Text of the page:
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Meat and fish consumption and the risk of renal cell carcinoma in the European prospective investigation into cancer and nutrition

Author:
  • Sabine Rohrmann
  • Jakob Linseisen
  • Kim Overvad
  • Anne Mette Lund Wurtz
  • Nina Roswall
  • Anne Tjonneland
  • Marie-Christine Boutron-Ruault
  • Antoine Racine
  • Nadia Bastide
  • Domenico Palli
  • Claudia Agnoli
  • Salvatore Panico
  • Rosario Tumino
  • Carlotta Sacerdote
  • Steffen Weikert
  • Annika Steffen
  • Tilman Kuehn
  • Kuanrong Li
  • Kay-Tee Khaw
  • Nicholas J. Wareham
  • Kathryn E. Bradbury
  • Eleni Peppa
  • Antonia Trichopoulou
  • Dimitrios Trichopoulos
  • H. Bas Bueno-de-Mesquita
  • Petra H. M. Peeters
  • Anette Hjartaker
  • Guri Skeie
  • Elisabete Weiderpass
  • Paula Jakszyn
  • Miren Dorronsoro
  • Aurelio Barricarte
  • Carmen Santiuste de Pablos
  • Esther Molina-Montes
  • Ramon Alonso de la Torre
  • Ulrika Ericson
  • Emily Sonestedt
  • Mattias Johansson
  • Borje Ljungberg
  • Heinz Freisling
  • Isabelle Romieu
  • Amanda J. Cross
  • Anne-Claire Vergnaud
  • Elio Riboli
  • Heiner Boeing
Publishing year: 2015
Language: English
Pages: 423-431
Publication/Series: International Journal of Cancer
Volume: 136
Issue: 5
Document type: Journal article
Publisher: John Wiley & Sons

Abstract english

Renal cell cancer (RCC) incidence varies worldwide with a higher incidence in developed countries and lifestyle is likely to contribute to the development of this disease. We examined whether meat and fish consumption were related to the risk of RCC in the European Prospective Investigation into Cancer and Nutrition (EPIC). The analysis included 493,179 EPIC participants, recruited between 1992 and 2000. Until December 2008, 691 RCC cases have been identified. Meat and fish consumption was assessed at baseline using country-specific dietary assessment instruments; 24-hour recalls were applied in an 8% subsample for calibration purposes. Cox proportional hazards regression was used to calculate multivariable-adjusted hazard ratios (HR) and 95% confidence intervals (CI). Women with a high consumption of red meat (HR=1.36, 95% CI 1.14-1.62; calibrated, per 50 g/day) and processed meat (HR=1.78, 95% CI 1.05-3.03; calibrated, per 50 g/day) had a higher risk of RCC, while no association existed in men. For processed meat, the association with RCC incidence was prominent in premenopausal women and was lacking in postmenopausal women (p interaction=0.02). Neither poultry nor fish consumption were statistically significantly associated with the risk of RCC. The results show a distinct association of red and processed meat consumption with incident RCC in women but not in men. A biological explanation for these findings remains unclear. What's new? Kidney cancer strikes different populations with different frequency, with developed nations seeing more cases. In this paper, the authors investigate whether certain elements of diet might correlate with increased incidence of renal cell carcinoma. Using data from the European Prospective Investigation into Cancer and Nutrition (EPIC), they assessed the amount of meat and fish consumed in populations representing a wide range of dietary habits. They then correlated this data with renal cell carcinoma incidence. They found no effect from eating fish; consuming red and processed meats did increase risk in women, but not in men.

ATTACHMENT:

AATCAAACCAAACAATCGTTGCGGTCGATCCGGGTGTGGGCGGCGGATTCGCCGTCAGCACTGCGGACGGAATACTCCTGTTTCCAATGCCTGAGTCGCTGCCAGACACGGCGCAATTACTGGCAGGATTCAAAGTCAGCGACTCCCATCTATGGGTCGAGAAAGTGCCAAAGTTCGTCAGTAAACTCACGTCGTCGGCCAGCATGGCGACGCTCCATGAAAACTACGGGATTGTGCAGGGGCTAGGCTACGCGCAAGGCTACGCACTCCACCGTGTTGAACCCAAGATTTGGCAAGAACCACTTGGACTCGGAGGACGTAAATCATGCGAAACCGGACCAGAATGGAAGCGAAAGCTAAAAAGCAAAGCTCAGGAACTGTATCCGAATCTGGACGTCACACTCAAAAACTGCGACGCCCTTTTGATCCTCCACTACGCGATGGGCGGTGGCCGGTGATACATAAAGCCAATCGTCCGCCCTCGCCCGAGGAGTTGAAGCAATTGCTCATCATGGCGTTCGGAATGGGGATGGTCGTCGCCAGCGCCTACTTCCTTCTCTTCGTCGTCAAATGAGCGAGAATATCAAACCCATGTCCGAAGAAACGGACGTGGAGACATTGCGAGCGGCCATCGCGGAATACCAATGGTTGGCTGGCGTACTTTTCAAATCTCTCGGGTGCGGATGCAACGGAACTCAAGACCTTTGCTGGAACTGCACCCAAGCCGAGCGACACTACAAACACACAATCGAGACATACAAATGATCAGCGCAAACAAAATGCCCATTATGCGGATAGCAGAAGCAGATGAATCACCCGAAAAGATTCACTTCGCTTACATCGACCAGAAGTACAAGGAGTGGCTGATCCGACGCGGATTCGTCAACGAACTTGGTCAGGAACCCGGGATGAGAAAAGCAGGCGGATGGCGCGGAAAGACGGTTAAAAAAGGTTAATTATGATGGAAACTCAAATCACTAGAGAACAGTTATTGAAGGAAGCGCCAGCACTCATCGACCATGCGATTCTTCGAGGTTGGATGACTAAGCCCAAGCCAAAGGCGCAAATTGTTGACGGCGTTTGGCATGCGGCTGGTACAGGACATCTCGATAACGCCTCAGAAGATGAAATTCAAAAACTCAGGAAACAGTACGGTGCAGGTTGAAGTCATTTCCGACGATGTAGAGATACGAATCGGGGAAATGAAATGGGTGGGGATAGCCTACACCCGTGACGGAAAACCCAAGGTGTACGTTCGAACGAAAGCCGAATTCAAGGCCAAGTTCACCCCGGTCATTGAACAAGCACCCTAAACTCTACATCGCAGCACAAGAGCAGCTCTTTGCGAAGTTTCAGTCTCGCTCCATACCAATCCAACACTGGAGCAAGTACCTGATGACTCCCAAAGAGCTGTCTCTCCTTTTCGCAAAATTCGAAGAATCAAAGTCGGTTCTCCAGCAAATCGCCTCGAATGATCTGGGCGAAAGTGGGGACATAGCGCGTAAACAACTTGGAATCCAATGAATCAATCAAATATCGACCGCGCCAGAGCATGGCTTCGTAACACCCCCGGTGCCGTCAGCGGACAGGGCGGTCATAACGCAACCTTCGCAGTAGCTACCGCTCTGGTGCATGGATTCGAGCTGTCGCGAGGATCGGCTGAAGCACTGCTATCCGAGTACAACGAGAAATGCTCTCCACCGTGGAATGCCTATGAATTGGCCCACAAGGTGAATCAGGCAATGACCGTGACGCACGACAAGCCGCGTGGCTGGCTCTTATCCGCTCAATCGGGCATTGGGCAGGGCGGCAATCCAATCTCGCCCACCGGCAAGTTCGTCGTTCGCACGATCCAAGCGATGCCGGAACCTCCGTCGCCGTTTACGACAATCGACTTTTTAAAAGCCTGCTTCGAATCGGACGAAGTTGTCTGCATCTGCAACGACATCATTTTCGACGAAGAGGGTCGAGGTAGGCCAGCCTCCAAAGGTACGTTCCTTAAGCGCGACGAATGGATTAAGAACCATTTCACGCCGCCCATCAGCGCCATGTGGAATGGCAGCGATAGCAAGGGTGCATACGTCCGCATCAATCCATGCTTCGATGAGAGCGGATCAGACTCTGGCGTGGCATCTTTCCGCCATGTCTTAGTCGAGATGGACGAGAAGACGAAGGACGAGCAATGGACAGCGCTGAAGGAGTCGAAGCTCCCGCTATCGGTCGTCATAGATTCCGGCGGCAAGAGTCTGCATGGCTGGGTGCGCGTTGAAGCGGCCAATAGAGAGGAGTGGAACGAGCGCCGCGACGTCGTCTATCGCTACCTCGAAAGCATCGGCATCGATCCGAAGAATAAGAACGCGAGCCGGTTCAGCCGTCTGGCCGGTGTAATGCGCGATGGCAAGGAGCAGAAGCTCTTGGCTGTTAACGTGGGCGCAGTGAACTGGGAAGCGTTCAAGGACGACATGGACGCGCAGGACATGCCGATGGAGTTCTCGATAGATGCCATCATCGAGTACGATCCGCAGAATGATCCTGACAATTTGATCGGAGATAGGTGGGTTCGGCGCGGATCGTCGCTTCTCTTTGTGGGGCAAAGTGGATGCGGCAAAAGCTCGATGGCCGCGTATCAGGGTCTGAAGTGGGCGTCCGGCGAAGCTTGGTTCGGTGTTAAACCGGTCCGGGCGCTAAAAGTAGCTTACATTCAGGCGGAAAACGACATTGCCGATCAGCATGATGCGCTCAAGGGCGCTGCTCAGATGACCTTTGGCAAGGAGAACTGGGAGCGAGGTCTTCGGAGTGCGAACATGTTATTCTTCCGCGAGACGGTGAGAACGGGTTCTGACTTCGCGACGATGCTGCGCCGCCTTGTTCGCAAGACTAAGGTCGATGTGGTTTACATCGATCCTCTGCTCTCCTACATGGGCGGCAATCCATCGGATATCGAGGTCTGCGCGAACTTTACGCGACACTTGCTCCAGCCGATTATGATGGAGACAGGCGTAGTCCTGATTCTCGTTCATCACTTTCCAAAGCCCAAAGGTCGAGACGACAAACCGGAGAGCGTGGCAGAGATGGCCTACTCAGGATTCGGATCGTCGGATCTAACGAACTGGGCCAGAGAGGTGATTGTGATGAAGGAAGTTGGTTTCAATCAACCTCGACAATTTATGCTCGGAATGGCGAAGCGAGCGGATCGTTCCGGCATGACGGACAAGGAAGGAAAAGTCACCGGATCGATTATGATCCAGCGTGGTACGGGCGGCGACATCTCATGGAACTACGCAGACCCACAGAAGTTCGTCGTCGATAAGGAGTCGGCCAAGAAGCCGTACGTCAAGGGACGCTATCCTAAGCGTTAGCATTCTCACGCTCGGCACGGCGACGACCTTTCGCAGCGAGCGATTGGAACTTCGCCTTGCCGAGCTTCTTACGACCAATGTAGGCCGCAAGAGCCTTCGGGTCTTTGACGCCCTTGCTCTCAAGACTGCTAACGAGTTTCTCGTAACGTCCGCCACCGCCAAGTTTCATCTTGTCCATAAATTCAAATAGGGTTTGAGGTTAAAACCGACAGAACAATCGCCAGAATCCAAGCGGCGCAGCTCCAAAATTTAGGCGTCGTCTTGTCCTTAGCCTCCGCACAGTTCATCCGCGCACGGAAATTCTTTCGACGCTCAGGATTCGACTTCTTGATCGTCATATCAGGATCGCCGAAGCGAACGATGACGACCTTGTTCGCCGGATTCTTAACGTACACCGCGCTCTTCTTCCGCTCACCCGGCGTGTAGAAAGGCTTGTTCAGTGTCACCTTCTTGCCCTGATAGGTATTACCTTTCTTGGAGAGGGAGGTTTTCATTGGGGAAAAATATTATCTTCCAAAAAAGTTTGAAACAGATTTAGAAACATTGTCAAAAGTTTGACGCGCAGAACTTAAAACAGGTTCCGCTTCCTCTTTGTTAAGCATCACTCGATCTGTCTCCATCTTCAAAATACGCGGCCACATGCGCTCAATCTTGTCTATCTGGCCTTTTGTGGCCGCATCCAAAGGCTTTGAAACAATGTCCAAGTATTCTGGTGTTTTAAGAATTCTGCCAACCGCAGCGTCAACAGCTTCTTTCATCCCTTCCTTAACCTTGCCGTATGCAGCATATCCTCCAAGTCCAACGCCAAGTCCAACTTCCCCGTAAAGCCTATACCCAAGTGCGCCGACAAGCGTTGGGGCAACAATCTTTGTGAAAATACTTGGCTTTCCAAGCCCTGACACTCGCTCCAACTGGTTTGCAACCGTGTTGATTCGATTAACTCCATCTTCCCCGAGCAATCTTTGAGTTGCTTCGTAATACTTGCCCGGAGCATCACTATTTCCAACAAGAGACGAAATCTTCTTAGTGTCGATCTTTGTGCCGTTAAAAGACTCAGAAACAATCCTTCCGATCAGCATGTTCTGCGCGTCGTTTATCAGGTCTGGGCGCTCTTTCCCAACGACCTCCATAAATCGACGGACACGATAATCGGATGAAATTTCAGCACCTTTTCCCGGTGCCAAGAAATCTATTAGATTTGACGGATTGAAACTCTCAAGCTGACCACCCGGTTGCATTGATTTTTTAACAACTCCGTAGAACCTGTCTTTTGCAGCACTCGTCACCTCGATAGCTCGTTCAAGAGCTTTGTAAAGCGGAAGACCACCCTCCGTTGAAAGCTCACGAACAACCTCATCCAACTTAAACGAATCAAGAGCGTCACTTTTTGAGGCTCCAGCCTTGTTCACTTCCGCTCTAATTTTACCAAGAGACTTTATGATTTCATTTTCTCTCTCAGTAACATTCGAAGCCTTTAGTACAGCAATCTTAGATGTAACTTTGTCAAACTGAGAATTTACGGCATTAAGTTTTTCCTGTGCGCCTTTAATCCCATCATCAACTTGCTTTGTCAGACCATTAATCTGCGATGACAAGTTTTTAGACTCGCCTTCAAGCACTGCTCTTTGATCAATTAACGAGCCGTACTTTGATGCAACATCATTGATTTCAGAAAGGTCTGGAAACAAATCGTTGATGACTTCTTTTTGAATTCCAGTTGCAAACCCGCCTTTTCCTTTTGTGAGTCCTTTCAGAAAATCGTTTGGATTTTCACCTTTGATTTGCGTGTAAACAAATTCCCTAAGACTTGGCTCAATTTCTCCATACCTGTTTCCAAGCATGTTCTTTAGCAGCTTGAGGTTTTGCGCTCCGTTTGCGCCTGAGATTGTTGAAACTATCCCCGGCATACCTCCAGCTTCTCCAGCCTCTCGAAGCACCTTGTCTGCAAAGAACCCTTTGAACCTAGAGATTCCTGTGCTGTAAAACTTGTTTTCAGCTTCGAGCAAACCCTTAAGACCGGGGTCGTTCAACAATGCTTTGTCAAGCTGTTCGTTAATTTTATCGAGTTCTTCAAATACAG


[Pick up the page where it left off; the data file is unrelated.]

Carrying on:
Keywords

  • Cancer and Oncology
  • renal cell cancer
  • cohort study
  • red meat
  • processed meat

Other

Published
  • Diabetes - Cardiovascular Disease
  • ISSN: 0020-7136
Emily Sonestedt
E-mail: emily [dot] sonestedt [at] med [dot] lu [dot] se

Associate senior lecturer

Nutrition Epidemiology

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Jan Waldenströms gata 35, CRC 60:13, Malmö

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